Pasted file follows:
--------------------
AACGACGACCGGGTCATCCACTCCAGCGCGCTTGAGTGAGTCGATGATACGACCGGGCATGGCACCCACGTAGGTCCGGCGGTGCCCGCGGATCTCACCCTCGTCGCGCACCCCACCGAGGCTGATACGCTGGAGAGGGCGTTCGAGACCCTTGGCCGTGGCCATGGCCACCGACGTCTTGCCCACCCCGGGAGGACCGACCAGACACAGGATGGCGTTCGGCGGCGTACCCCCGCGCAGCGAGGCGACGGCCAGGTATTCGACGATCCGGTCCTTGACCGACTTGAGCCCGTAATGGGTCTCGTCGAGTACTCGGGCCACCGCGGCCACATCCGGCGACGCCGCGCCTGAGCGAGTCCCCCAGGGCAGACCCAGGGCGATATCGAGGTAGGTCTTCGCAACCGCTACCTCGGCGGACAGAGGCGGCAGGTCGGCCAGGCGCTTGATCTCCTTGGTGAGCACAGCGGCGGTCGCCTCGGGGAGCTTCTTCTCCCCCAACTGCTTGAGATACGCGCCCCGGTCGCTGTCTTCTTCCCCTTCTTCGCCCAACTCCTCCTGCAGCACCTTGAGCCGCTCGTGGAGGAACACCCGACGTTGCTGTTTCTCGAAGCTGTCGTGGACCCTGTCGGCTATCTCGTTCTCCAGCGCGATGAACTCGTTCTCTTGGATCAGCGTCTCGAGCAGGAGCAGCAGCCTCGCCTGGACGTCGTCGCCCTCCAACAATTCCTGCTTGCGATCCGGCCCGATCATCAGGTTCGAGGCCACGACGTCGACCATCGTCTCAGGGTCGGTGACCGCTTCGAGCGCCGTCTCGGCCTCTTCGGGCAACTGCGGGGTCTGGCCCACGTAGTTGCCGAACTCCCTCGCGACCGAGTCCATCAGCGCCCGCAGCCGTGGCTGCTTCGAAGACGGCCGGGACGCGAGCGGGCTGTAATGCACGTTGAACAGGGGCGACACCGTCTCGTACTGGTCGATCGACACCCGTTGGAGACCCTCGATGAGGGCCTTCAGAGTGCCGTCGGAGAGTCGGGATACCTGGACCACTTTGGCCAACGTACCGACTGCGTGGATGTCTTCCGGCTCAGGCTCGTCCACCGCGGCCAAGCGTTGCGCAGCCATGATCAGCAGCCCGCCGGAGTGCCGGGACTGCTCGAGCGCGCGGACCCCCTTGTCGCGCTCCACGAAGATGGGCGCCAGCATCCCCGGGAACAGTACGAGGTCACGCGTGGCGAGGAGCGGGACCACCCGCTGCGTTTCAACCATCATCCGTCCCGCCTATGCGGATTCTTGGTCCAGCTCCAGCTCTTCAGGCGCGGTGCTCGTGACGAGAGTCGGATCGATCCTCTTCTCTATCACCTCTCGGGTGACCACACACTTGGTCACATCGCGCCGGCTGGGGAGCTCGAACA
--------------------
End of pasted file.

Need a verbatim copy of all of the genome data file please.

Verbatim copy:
AACGACGACCGGGTCATCCACTCCAGCGCGCTTGAGTGAGTCGATGATACGACCGGGCATGGCACCCACGTAGGTCCGGCGGTGCCCGCGGATCTCACCCTCGTCGCGCACCCCACCGAGGCTGATACGCTGGAGAGGGCGTTCGAGACCCTTGGCCGTGGCCATGGCCACCGACGTCTTGCCCACCCCGGGAGGACCGACCAGACACAGGATGGCGTTCGGCGGCGTACCCCCGCGCAGCGAGGCGACGGCCAGGTATTCGACGATCCGGTCCTTGACCGACTTGAGCCCGTAATGGGTCTCGTCGAGTACTCGGGCCACCGCGGCCACATCCGGCGACGCCGCGCCTGAGCGAGTCCCCCAGGGCAGACCCAGGGCGATATCGAGGTAGGTCTTCGCAACCGCTACCTCGGCGGACAGAGGCGGCAGGTCGGCCAGGCGCTTGATCTCCTTGGTGAGCACAGCGGCGGTCGCCTCGGGGAGCTTCTTCTCCCCCAACTGCTTGAGATACGCGCCCCGGTCGCTGTCTTCTTCCCCTTCTTCGCCCAACTCCTCCTGCAGCACCTTGAGCCGCTCGTGGAGGAACACCCGACGTTGCTGTTTCTCGAAGCTGTCGTGGACCCTGTCGGCTATCTCGTTCTCCAGCGCGATGAACTCGTTCTCTTGGATCAGCGTCTCGAGCAGGAGCAGCAGCCTCGCCTGGACGTCGTCGCCCTCCAACAATTCCTGCTTGCGATCCGGCCCGATCATCAGGTTCGAGGCCACGACGTCGACCATCGTCTCAGGGTCGGTGACCGCTTCGAGCGCCGTCTCGGCCTCTTCGGGCAACTGCGGGGTCTGGCCCACGTAGTTGCCGAACTCCCTCGCGACCGAGTCCATCAGCGCCCGCAGCCGTGGCTGCTTCGAAGACGGCCGGGACGCGAGCGGGCTGTAATGCACGTTGAACAGGGGCGACACCGTCTCGTACTGGTCGATCGACACCCGTTGGAGACCCTCGATGAGGGCCTTCAGAGTGCCGTCGGAGAGTCGGGATACCTGGACCACTTTGGCCAACGTACCGACTGCGTGGATGTCTTCCGGCTCAGGCTCGTCCACCGCGGCCAAGCGTTGCGCAGCCATGATCAGCAGCCCGCCGGAGTGCCGGGACTGCTCGAGCGCGCGGACCCCCTTGTCGCGCTCCACGAAGATGGGCGCCAGCATCCCCGGGAACAGTACGAGGTCACGCGTGGCGAGGAGCGGGACCACCCGCTGCGTTTCAACCATCATCCGTCCCGCCTATGCGGATTCTTGGTCCAGCTCCAGCTCTTCAGGCGCGGTGCTCGTGACGAGAGTCGGATCGATCCTCTTCTCTATCACCTCTCGGGTGACCACACACTTGGTCACATCGCGCCGGCTGGGGAGCTCGAACA